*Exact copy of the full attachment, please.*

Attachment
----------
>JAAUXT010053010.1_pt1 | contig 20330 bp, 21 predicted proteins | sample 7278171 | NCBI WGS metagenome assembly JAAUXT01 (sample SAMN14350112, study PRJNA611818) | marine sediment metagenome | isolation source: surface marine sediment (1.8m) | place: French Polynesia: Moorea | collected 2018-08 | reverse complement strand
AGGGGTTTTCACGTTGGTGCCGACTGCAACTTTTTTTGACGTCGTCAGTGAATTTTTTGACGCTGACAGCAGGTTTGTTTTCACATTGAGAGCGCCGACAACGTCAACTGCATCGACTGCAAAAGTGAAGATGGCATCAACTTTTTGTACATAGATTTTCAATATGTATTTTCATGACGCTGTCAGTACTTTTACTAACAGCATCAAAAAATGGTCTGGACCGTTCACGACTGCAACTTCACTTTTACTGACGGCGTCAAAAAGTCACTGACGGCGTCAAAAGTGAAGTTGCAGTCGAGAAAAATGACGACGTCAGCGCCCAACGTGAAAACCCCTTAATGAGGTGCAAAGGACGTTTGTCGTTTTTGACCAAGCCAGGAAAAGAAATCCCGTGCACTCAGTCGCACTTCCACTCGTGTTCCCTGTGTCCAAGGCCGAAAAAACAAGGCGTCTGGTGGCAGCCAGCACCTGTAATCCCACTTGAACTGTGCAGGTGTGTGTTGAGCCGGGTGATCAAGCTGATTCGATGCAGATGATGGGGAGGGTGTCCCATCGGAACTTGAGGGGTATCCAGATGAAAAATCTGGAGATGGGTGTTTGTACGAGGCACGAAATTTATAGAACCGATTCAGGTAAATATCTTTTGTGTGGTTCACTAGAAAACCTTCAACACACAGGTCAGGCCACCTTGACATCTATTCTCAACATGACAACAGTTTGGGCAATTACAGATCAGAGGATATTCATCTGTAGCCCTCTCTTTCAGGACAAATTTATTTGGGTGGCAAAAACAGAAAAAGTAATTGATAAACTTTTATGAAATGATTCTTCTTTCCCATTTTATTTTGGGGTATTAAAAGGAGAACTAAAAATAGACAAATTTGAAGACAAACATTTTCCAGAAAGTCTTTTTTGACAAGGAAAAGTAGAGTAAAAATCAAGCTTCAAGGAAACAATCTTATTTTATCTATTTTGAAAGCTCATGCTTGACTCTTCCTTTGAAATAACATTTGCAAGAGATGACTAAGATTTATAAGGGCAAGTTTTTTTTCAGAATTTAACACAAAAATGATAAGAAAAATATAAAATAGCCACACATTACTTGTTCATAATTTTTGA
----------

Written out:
>JAAUXT010053010.1_pt1 | contig 20330 bp, 21 predicted proteins | sample 7278171 | NCBI WGS metagenome assembly JAAUXT01 (sample SAMN14350112, study PRJNA611818) | marine sediment metagenome | isolation source: surface marine sediment (1.8m) | place: French Polynesia: Moorea | collected 2018-08 | reverse complement strand
AGGGGTTTTCACGTTGGTGCCGACTGCAACTTTTTTTGACGTCGTCAGTGAATTTTTTGACGCTGACAGCAGGTTTGTTTTCACATTGAGAGCGCCGACAACGTCAACTGCATCGACTGCAAAAGTGAAGATGGCATCAACTTTTTGTACATAGATTTTCAATATGTATTTTCATGACGCTGTCAGTACTTTTACTAACAGCATCAAAAAATGGTCTGGACCGTTCACGACTGCAACTTCACTTTTACTGACGGCGTCAAAAAGTCACTGACGGCGTCAAAAGTGAAGTTGCAGTCGAGAAAAATGACGACGTCAGCGCCCAACGTGAAAACCCCTTAATGAGGTGCAAAGGACGTTTGTCGTTTTTGACCAAGCCAGGAAAAGAAATCCCGTGCACTCAGTCGCACTTCCACTCGTGTTCCCTGTGTCCAAGGCCGAAAAAACAAGGCGTCTGGTGGCAGCCAGCACCTGTAATCCCACTTGAACTGTGCAGGTGTGTGTTGAGCCGGGTGATCAAGCTGATTCGATGCAGATGATGGGGAGGGTGTCCCATCGGAACTTGAGGGGTATCCAGATGAAAAATCTGGAGATGGGTGTTTGTACGAGGCACGAAATTTATAGAACCGATTCAGGTAAATATCTTTTGTGTGGTTCACTAGAAAACCTTCAACACACAGGTCAGGCCACCTTGACATCTATTCTCAACATGACAACAGTTTGGGCAATTACAGATCAGAGGATATTCATCTGTAGCCCTCTCTTTCAGGACAAATTTATTTGGGTGGCAAAAACAGAAAAAGTAATTGATAAACTTTTATGAAATGATTCTTCTTTCCCATTTTATTTTGGGGTATTAAAAGGAGAACTAAAAATAGACAAATTTGAAGACAAACATTTTCCAGAAAGTCTTTTTTGACAAGGAAAAGTAGAGTAAAAATCAAGCTTCAAGGAAACAATCTTATTTTATCTATTTTGAAAGCTCATGCTTGACTCTTCCTTTGAAATAACATTTGCAAGAGATGACTAAGATTTATAAGGGCAAGTTTTTTTTCAGAATTTAACACAAAAATGATAAGAAAAATATAAAATAGCCACACATTACTTGTTCATAATTTTTGA